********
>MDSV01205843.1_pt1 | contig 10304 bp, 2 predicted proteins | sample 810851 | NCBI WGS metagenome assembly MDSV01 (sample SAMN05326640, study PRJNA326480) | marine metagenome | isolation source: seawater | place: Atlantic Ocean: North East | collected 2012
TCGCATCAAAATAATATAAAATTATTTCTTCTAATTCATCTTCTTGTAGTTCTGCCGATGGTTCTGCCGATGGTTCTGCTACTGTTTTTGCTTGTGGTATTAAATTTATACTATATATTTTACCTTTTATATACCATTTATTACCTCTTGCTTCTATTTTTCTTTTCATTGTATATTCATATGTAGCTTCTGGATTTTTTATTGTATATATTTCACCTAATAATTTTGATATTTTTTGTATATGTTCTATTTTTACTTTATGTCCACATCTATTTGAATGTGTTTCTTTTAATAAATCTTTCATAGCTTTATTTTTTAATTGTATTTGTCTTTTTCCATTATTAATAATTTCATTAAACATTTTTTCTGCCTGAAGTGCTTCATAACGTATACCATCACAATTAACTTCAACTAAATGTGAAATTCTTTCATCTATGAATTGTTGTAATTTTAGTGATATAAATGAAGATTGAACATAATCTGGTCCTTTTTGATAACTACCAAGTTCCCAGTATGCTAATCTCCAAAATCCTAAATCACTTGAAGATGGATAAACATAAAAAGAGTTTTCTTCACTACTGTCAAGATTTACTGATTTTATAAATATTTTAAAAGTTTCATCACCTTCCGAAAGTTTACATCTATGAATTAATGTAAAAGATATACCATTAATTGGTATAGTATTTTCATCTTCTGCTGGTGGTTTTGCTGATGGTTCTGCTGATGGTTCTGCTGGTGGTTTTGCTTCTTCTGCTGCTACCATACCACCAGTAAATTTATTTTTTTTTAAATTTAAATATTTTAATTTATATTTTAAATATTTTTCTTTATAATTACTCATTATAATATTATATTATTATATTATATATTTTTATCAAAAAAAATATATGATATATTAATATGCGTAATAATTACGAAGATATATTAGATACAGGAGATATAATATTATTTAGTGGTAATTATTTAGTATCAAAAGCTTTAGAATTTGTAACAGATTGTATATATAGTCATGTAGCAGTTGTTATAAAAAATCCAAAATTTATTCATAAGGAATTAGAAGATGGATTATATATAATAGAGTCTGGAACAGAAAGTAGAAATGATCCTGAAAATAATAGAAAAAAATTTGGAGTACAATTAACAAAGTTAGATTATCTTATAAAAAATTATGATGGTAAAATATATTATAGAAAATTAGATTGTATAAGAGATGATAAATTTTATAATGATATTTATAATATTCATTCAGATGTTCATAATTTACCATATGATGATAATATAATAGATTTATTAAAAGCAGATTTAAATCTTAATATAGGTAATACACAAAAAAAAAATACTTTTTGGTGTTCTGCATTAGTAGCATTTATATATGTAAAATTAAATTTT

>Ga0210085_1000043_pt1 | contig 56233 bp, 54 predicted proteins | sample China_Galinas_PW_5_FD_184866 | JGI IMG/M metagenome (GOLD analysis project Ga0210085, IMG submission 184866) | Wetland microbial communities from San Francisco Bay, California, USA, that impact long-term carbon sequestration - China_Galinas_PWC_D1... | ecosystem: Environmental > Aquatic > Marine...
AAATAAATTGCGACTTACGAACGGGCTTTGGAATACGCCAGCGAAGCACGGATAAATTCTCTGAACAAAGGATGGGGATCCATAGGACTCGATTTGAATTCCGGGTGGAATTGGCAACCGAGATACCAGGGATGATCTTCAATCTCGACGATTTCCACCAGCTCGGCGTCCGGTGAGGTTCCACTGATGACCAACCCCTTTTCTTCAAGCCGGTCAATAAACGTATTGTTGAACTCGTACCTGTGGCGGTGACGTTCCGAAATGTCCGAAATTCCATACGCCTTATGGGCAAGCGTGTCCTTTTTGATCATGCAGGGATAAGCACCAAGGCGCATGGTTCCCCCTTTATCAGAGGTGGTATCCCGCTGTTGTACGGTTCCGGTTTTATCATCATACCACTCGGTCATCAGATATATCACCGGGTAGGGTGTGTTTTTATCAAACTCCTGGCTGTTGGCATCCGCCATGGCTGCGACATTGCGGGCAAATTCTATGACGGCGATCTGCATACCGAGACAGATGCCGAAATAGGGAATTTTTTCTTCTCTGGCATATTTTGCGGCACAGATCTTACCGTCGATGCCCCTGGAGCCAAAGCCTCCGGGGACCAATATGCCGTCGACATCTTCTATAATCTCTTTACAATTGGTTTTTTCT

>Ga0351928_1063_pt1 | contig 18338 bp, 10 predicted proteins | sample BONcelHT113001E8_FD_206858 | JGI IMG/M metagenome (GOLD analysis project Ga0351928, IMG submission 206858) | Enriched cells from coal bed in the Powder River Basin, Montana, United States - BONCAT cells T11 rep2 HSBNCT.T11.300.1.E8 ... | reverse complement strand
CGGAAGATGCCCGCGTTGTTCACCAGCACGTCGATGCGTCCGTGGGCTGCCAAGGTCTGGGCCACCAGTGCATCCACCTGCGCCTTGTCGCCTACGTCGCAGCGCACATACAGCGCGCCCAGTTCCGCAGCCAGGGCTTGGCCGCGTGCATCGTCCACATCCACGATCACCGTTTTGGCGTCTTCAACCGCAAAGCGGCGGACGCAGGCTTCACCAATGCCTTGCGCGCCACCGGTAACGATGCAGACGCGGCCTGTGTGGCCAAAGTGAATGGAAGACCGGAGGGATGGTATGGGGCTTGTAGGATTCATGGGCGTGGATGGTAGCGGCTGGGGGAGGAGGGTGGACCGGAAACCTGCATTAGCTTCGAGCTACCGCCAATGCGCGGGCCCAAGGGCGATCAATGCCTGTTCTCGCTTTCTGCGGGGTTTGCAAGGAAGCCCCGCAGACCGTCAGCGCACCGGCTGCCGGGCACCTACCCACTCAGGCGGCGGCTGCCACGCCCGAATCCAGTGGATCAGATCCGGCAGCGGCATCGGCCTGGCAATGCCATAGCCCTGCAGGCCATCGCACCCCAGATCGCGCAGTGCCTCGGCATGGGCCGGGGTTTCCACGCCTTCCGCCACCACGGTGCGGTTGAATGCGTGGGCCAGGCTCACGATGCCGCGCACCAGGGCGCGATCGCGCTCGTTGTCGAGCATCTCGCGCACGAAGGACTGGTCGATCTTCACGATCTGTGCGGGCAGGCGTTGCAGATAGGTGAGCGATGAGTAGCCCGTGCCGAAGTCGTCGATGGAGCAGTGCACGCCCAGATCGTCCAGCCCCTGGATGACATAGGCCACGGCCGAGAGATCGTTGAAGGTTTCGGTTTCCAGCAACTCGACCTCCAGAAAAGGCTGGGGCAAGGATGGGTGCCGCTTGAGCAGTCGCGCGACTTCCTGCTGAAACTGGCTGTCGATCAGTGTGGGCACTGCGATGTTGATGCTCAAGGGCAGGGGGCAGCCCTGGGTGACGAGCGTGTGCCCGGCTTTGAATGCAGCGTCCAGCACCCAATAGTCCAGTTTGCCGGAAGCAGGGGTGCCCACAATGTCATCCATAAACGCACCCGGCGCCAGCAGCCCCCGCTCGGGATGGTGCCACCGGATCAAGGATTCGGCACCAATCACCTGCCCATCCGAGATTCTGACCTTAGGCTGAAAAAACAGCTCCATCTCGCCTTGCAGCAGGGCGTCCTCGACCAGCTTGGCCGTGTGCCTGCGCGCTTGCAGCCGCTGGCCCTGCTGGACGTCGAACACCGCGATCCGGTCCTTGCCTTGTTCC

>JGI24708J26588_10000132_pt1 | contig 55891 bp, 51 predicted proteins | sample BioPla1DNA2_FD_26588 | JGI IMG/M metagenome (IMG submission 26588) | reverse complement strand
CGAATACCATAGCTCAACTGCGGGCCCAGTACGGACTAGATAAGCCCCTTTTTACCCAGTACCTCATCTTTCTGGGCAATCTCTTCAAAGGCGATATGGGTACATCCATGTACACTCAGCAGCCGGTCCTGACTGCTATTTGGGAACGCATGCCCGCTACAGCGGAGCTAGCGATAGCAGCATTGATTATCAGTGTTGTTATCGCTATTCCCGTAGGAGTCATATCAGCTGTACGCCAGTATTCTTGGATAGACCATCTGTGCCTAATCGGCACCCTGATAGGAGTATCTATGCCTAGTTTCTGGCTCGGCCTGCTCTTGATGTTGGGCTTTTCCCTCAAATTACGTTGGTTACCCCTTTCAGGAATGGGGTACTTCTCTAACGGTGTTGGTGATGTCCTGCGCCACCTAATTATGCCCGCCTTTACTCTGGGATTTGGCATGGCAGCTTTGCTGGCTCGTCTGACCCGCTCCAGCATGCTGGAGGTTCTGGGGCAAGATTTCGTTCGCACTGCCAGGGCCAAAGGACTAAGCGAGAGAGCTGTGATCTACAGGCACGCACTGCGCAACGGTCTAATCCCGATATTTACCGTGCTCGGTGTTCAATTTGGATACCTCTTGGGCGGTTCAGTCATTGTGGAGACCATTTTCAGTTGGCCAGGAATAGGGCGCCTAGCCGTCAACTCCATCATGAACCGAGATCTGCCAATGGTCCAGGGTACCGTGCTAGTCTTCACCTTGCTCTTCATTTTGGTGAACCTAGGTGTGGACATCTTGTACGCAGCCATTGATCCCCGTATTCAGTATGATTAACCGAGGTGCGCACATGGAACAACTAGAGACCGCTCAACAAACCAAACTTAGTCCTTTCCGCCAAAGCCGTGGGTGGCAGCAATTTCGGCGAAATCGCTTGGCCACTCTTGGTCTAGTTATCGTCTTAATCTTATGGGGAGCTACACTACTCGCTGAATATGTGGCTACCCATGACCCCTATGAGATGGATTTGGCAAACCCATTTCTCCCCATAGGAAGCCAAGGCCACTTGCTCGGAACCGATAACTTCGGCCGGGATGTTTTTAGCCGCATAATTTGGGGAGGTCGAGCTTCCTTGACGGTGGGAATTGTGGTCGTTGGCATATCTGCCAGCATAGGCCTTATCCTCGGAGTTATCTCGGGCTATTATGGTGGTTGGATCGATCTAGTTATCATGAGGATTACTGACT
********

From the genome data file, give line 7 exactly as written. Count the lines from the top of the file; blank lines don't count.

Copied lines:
>JGI24708J26588_10000132_pt1 | contig 55891 bp, 51 predicted proteins | sample BioPla1DNA2_FD_26588 | JGI IMG/M metagenome (IMG submission 26588) | reverse complement strand